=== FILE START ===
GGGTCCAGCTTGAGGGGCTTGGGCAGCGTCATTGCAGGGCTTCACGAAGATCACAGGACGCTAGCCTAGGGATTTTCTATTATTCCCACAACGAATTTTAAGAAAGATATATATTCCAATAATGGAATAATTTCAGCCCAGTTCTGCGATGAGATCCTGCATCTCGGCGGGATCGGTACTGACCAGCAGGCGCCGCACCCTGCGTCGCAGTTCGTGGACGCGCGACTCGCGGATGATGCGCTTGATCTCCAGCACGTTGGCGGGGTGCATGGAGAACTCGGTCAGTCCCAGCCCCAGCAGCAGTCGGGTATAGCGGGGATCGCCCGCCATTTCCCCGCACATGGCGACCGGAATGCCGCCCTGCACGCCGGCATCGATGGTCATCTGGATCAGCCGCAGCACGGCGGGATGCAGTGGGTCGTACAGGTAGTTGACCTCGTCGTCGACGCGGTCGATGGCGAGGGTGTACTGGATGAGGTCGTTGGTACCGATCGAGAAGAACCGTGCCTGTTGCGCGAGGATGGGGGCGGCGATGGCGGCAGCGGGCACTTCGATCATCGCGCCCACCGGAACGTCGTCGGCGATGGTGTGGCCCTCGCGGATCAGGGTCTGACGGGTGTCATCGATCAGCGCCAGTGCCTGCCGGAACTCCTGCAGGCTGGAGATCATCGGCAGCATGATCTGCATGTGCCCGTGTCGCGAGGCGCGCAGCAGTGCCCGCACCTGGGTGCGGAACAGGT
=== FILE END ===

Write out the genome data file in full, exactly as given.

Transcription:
GGGTCCAGCTTGAGGGGCTTGGGCAGCGTCATTGCAGGGCTTCACGAAGATCACAGGACGCTAGCCTAGGGATTTTCTATTATTCCCACAACGAATTTTAAGAAAGATATATATTCCAATAATGGAATAATTTCAGCCCAGTTCTGCGATGAGATCCTGCATCTCGGCGGGATCGGTACTGACCAGCAGGCGCCGCACCCTGCGTCGCAGTTCGTGGACGCGCGACTCGCGGATGATGCGCTTGATCTCCAGCACGTTGGCGGGGTGCATGGAGAACTCGGTCAGTCCCAGCCCCAGCAGCAGTCGGGTATAGCGGGGATCGCCCGCCATTTCCCCGCACATGGCGACCGGAATGCCGCCCTGCACGCCGGCATCGATGGTCATCTGGATCAGCCGCAGCACGGCGGGATGCAGTGGGTCGTACAGGTAGTTGACCTCGTCGTCGACGCGGTCGATGGCGAGGGTGTACTGGATGAGGTCGTTGGTACCGATCGAGAAGAACCGTGCCTGTTGCGCGAGGATGGGGGCGGCGATGGCGGCAGCGGGCACTTCGATCATCGCGCCCACCGGAACGTCGTCGGCGATGGTGTGGCCCTCGCGGATCAGGGTCTGACGGGTGTCATCGATCAGCGCCAGTGCCTGCCGGAACTCCTGCAGGCTGGAGATCATCGGCAGCATGATCTGCATGTGCCCGTGTCGCGAGGCGCGCAGCAGTGCCCGCACCTGGGTGCGGAACAGGT